As the recently crowned Region 3A West champions, the Western Albemarle High School girls track team is riding high. But the excitement goes beyond simply winning the event—fact is, the girls dominated the podium.
“At the regional meet, Madison Masloff was crowned champion pole vaulter and Averi Witt won both the 1,000 and the 1,600,” said coach Cherie Witt. “In relay competitions, we had the 4-by-800 team of Julia Berg, Claudia Giortz-Jorgensen, Zoe Clay and Witt take first-place, as well as the 4 x 400 team of Faith Reid, Val Hajek, Katrine Berg and Masloff.”
The team placed numerous runners-up, including Sarah Tolman in the pole vault, Kate de Jong in the 55-meter hurdles and Clay in the 3,200. Third-place finishers were Nichole Heon in the long jump, Katrine Berg in the triple jump and the 4 x 200 quartet of Val Hajek, Katrine Berg, Masloff, and Nichole Heon. Reid took fourth in the 500 and Claudia Gioertz-Joergensen fifth in the 1,000. Finishing in sixth place was Leah Ackerman in the shotput, Masloff in the 500, and Emma Ratcliffe in the 1,000. While Jenna Hill, Anna Harris and Melina Punsalan didn’t place, their performances were strong enough to win them slots at the state tournament where, after scoring 95.4 points, the Warriors took the state title.
At the state competition, the team was led by Witt, who won both the 1,600 and 1,000 and anchored the winning 4 x 800 relay team. “The 4 x 800 relay team set a 3A state meet record, a school record and qualified for the elite division at nationals,” said Witt.
Western had one more individual champion, Masloff, who took first place in the pole vault. Clay finished second in the 1,600 and the 3,200. Third place finishers were Julia Berg in the 1,000, Tolman in the pole vault, and the 4 x 400 relay team of Reid, Hajek, Berg, and Madison Masloff. And the 4 x 200 relay team of Anna Harris, Katrine Berg, Masloff, and Heon placed fourth with a school record time of 1:49.42.
“The greatest thing about this team was we were so well rounded and able to pick up points in so many areas,” said Witt. “Everyone on the team played an important role and each meet was a total team effort. We had 26 of our 40 team members compete at the regional level and, with 18 qualifying for the state meet, this was the largest group of girls we’d ever brought to the competition.”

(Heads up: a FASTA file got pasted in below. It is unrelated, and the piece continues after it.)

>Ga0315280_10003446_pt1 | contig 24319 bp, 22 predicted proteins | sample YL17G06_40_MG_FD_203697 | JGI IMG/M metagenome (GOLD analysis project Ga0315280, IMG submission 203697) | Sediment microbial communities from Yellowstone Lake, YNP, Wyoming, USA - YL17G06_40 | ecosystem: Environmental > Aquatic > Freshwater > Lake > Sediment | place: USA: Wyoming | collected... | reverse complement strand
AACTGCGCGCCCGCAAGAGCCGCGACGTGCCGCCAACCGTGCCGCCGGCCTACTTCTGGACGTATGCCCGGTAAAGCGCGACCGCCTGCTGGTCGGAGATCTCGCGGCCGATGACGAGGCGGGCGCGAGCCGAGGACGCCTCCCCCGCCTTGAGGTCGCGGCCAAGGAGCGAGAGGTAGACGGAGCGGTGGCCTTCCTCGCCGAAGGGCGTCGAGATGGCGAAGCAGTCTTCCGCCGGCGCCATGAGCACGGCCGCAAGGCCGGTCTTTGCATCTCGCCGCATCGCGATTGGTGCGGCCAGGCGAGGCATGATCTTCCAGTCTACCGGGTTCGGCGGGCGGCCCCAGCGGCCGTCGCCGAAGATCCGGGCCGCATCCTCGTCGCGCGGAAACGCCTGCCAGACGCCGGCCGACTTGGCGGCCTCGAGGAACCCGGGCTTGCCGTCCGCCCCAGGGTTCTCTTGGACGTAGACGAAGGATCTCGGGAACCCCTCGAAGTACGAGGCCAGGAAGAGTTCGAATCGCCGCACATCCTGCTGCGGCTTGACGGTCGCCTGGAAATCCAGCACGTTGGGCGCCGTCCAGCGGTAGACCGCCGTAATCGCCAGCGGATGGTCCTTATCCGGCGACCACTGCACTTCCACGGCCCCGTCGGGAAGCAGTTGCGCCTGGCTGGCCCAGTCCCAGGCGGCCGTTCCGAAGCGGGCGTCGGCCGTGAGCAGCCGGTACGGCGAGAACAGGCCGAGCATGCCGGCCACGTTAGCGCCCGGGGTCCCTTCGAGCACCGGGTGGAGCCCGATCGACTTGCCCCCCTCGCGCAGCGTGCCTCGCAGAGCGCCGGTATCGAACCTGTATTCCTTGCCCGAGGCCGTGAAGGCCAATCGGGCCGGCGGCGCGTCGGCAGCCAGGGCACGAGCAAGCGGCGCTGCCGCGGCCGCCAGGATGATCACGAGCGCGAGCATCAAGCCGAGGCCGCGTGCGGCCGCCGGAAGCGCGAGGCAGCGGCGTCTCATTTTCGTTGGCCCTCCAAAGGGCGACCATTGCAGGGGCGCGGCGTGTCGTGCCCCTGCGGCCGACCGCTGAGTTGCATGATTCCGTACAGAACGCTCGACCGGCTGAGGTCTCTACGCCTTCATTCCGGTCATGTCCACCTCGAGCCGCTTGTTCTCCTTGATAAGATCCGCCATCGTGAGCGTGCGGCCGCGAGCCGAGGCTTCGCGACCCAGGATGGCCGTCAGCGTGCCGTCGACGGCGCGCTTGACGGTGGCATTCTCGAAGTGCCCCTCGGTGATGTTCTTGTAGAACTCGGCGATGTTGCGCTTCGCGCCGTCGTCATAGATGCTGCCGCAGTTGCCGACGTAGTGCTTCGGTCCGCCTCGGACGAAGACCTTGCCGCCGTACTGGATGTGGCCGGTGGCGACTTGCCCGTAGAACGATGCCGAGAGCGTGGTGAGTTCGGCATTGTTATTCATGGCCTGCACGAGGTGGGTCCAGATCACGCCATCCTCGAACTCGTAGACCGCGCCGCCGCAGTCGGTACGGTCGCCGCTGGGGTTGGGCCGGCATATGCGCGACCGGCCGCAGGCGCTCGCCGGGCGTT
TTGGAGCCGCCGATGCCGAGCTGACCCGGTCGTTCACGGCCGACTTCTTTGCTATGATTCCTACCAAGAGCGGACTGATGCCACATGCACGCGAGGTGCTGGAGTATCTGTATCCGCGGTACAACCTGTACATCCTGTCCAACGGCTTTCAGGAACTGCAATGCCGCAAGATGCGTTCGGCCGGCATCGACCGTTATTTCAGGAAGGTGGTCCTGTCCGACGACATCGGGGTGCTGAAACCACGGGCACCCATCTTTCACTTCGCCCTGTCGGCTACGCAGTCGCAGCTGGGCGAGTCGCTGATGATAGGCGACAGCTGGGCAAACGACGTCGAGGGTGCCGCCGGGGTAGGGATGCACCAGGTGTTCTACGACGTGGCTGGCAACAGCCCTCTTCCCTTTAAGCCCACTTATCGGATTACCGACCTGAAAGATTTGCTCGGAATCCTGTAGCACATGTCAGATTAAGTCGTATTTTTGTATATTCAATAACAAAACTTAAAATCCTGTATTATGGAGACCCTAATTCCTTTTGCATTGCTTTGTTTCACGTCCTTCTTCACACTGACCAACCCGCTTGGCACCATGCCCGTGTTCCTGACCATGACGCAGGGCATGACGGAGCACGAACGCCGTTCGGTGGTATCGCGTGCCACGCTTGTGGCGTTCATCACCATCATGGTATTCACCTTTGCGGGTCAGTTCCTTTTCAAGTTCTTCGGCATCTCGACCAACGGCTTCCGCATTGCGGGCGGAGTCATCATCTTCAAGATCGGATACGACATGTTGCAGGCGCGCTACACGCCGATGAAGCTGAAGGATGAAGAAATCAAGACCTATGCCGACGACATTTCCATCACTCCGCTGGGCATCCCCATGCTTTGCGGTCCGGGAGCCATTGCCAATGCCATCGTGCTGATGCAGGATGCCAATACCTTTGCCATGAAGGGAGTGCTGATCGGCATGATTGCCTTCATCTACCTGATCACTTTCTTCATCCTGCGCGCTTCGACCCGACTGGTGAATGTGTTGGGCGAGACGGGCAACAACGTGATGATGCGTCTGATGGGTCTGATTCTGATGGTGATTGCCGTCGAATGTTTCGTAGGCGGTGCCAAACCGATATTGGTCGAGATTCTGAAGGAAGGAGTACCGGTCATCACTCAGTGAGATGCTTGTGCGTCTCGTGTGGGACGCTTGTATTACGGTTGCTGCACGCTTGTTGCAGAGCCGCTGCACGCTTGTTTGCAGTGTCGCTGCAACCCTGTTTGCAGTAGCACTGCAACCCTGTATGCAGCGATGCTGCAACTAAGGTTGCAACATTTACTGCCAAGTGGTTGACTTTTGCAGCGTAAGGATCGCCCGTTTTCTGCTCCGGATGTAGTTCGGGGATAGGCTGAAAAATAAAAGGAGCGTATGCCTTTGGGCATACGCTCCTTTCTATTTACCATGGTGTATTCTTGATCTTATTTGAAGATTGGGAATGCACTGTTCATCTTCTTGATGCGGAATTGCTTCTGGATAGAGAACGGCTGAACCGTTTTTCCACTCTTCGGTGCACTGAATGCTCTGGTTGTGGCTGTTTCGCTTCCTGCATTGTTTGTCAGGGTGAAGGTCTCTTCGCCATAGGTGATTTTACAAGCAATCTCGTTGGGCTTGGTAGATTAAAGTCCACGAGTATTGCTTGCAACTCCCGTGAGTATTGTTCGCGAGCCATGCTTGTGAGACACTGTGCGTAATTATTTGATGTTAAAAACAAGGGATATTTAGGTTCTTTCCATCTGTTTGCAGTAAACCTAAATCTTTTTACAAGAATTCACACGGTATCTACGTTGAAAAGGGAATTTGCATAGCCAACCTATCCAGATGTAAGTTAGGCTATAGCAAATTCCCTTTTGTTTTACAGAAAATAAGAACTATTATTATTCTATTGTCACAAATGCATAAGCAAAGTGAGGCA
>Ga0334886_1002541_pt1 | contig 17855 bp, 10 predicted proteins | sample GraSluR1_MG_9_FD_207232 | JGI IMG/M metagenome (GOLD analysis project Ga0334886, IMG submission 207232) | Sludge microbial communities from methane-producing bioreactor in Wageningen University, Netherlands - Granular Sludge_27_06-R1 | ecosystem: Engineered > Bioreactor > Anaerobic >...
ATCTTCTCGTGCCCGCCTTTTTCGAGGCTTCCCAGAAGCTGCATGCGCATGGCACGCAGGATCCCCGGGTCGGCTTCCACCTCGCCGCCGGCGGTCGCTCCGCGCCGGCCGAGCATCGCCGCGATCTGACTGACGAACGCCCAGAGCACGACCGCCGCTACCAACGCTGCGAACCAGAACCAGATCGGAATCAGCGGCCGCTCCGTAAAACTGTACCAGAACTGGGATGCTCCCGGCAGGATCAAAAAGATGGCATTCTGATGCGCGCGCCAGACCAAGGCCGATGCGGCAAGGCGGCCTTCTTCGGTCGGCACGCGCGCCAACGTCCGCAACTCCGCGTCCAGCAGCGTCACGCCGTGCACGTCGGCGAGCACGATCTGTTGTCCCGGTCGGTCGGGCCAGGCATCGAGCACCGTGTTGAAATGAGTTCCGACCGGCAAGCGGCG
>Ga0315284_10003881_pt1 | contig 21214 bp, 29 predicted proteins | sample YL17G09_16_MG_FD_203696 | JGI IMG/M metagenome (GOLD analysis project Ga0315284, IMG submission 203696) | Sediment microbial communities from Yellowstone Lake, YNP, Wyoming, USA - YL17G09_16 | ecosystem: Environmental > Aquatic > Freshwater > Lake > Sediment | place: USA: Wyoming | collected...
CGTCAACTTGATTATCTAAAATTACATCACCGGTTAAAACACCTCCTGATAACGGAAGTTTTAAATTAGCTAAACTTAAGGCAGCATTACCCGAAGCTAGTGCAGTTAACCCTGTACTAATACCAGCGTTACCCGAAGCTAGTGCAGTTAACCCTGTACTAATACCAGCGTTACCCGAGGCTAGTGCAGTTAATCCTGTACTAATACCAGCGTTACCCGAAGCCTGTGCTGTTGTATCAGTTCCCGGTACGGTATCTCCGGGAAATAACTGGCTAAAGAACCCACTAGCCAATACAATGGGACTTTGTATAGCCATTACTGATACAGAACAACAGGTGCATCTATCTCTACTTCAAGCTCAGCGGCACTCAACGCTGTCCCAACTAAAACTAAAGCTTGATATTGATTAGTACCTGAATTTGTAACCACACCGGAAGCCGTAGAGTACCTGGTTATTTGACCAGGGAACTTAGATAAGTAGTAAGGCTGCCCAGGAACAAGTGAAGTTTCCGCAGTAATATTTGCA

Beyond their depth across the field, the team’s success had much to do with its strong core of senior runners. “Four years ago, as freshmen, the seniors on this team made an impact right away,” Witt explained. “Throughout this indoor season they’ve led this team in a big way. These girls have worked hard for four years and it’s great to see it paying off in their senior year.”
And by paying off, Witt means more than just regional and state accolades. “Two of our relay teams have qualified for national competition as well as one individual,” she said. At the New York City event, which will be held from March 10-12, Witt will compete in the 1,600 and 3,200 meter individual races, and run with teammates Clay, Reid and Julia Berg in both the 4 x 800 meter event and the distance medley relay.
On the season, Witt was a definitive standout and, despite suffering a major knee injury as a sophomore, has bounced back to have one of the most amazing careers in WAHS history. “After placing second in the freshman mile at nationals, the following fall she had to undergo three surgical procedures to correct a genetic defect in her knee,” said coach Witt. What’d happened was, during the prior season, due to a shallow groove, Witt’s kneecap had slipped out of place 15 times. And the measures necessary to correct it were extensive. “The doctors had to create a deeper groove for Averi’s kneecap, move her patella tendon over with screws, then use a piece of hamstring to recreate her medial patella tendon,” said coach Witt. “It took almost two years to get her back to full strength and yet, all the while, she never looked back and stayed positive.”
Considering that Witt will sign with James Madison University in April, the dedication has paid off. “She’s one of their top recruits this year and is eager to make an impact right away for them,” said coach Witt.
While the team will lose many seniors, Witt isn’t worried in the least. “We have some impressive young performers that are more than capable of filling the big shoes our seniors will leave behind them,” she said. “The list is long and includes de Jong in the 55 hurdles and high jump, Katrine Berg in the jumps and 300, Katia Amos in the jumps, Julia Berg and Claudia Giortz-Jorgensen in the 1,000, Clay and Hill in the 3,200, and Ackerman in the shot put.”